It’s been near­ly a year since Clin­ton stal­warts like Car­ol Brown­er posi­tioned them­selves as the Democ­rats’ voice of rea­son when strik­ing down Sanders sur­ro­gates’ pro­pos­als to ban frack­ing and embrace sin­gle-pay­er health­care at the Demo­c­ra­t­ic Par­ty plat­form draft­ing com­mit­tee last sum­mer. In a state­ment on the meet­ings, which came on the heels of Brex­it, Sanders wrote that, It is imper­a­tive that this plat­form be not only the most pro­gres­sive in the his­to­ry of the Demo­c­ra­t­ic Par­ty, but includes a set of poli­cies that will be fought for and imple­ment­ed by Demo­c­ra­t­ic elect­ed officials.”

Hillary Clinton’s his­toric defeat should have been a wake-up call that Sanders was right. Hyper-focus­ing on small­er and small­er chunks of the elec­torate, appor­tion­ing pub­lic goods out to small­er and small­er groups of peo­ple, is a los­ing strat­e­gy. If Novem­ber 8th couldn’t make that case to the Demo­c­ra­t­ic estab­lish­ment then June 8th should.

Social­ist ideas are pop­u­lar and can win. Poli­cies long con­sid­ered rad­i­cal are now pop­u­lar, and may well be the only chance we have to beat back the Trumpian right. Six­ty-six per­cent of Amer­i­cans sup­port rais­ing the fed­er­al min­i­mum wage to above $10 an hour. Six­ty-one believe the rich pay too lit­tle come tax sea­son. Fifty-eight per­cent believe in uni­ver­sal health­care. Sev­en­ty-two per­cent agree that the Unit­ed States should take aggres­sive” action to curb cli­mate change. That’s why Sanders man­aged to stir up 13 mil­lion votes for demo­c­ra­t­ic social­ism and why he — arguably — would have won — and did among the same demo­graph­ics (mil­len­ni­als, main­ly) that helped car­ry Labour up from expect­ed defeat yesterday.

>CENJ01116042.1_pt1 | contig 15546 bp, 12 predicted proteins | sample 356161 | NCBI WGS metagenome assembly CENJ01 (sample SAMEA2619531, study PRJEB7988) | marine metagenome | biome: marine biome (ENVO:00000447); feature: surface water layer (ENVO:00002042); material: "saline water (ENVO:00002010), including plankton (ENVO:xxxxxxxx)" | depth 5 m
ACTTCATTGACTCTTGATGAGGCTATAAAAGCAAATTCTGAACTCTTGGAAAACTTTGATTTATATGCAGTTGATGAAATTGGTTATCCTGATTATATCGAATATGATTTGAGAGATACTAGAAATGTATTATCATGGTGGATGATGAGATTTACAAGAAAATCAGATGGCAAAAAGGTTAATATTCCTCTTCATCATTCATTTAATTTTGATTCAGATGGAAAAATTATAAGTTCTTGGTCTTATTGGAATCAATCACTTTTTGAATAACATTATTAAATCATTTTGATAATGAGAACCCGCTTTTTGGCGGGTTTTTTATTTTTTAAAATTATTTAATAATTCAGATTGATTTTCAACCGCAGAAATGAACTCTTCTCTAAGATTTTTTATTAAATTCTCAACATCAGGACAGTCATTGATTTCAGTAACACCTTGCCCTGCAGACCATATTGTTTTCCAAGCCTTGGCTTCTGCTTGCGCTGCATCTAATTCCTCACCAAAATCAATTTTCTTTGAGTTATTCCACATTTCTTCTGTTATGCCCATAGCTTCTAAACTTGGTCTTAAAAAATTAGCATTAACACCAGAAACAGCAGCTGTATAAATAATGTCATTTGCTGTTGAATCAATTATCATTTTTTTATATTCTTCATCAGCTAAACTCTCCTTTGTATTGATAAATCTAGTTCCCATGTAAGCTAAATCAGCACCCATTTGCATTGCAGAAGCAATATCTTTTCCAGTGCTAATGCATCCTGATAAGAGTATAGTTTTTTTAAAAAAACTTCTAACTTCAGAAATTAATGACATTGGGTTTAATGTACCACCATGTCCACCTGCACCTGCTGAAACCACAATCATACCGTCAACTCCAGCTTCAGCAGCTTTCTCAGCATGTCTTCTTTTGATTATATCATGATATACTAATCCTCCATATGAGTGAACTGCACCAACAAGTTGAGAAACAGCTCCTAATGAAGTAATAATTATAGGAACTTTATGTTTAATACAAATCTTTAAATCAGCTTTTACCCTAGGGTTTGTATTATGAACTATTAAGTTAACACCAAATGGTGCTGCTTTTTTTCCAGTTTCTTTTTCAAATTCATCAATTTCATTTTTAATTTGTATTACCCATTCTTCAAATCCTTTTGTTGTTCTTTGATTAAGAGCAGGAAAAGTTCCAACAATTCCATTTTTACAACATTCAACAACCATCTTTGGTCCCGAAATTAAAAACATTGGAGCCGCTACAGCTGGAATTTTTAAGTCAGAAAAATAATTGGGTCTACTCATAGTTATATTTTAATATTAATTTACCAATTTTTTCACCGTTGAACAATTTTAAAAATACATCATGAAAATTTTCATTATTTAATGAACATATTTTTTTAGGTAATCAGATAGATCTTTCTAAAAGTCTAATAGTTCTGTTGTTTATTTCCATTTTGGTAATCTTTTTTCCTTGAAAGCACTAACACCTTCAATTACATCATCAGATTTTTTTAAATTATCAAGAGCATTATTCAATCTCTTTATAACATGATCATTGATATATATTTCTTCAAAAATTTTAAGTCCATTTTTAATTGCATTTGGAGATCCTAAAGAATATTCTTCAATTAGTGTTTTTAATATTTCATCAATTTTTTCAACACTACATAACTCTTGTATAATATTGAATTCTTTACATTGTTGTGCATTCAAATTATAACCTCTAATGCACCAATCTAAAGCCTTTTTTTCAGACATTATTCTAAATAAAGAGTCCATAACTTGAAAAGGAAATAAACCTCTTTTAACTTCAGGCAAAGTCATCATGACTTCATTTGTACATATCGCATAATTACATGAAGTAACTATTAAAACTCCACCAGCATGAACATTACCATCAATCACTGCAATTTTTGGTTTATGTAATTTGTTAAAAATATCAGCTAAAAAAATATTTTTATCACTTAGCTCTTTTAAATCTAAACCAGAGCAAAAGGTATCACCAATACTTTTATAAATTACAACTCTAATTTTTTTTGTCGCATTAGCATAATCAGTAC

In 2017, it’s social­ism or bar­barism and the British peo­ple just made their choice. Now the Democ­rats have to make theirs. 

Kate Aronoff is a Brook­lyn-based jour­nal­ist cov­er­ing cli­mate and U.S. pol­i­tics, and a con­tribut­ing writer at The Inter­cept. Fol­low her on Twit­ter @katearonoff.